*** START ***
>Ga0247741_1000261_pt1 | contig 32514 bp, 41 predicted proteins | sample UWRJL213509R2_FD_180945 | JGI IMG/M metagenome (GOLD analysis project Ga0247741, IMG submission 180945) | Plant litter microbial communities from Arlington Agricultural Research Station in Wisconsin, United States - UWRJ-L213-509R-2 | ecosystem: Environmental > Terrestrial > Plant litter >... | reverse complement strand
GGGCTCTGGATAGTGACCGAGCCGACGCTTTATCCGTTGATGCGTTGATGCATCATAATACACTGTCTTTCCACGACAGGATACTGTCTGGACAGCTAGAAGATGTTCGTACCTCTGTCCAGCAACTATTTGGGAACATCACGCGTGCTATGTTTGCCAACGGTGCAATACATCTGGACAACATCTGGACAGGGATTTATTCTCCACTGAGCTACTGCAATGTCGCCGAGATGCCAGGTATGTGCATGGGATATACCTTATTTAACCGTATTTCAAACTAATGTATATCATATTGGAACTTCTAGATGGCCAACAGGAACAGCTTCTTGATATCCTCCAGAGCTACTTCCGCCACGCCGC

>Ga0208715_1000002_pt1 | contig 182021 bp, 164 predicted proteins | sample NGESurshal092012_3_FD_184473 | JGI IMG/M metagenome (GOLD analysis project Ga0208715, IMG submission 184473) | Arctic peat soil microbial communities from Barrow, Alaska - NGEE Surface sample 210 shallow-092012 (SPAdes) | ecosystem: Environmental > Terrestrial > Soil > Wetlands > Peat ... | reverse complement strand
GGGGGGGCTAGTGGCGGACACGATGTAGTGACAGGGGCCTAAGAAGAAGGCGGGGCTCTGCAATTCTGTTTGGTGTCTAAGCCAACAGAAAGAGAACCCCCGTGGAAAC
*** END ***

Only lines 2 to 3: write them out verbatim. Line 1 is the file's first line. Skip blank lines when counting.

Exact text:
GGGCTCTGGATAGTGACCGAGCCGACGCTTTATCCGTTGATGCGTTGATGCATCATAATACACTGTCTTTCCACGACAGGATACTGTCTGGACAGCTAGAAGATGTTCGTACCTCTGTCCAGCAACTATTTGGGAACATCACGCGTGCTATGTTTGCCAACGGTGCAATACATCTGGACAACATCTGGACAGGGATTTATTCTCCACTGAGCTACTGCAATGTCGCCGAGATGCCAGGTATGTGCATGGGATATACCTTATTTAACCGTATTTCAAACTAATGTATATCATATTGGAACTTCTAGATGGCCAACAGGAACAGCTTCTTGATATCCTCCAGAGCTACTTCCGCCACGCCGC

>Ga0208715_1000002_pt1 | contig 182021 bp, 164 predicted proteins | sample NGESurshal092012_3_FD_184473 | JGI IMG/M metagenome (GOLD analysis project Ga0208715, IMG submission 184473) | Arctic peat soil microbial communities from Barrow, Alaska - NGEE Surface sample 210 shallow-092012 (SPAdes) | ecosystem: Environmental > Terrestrial > Soil > Wetlands > Peat ... | reverse complement strand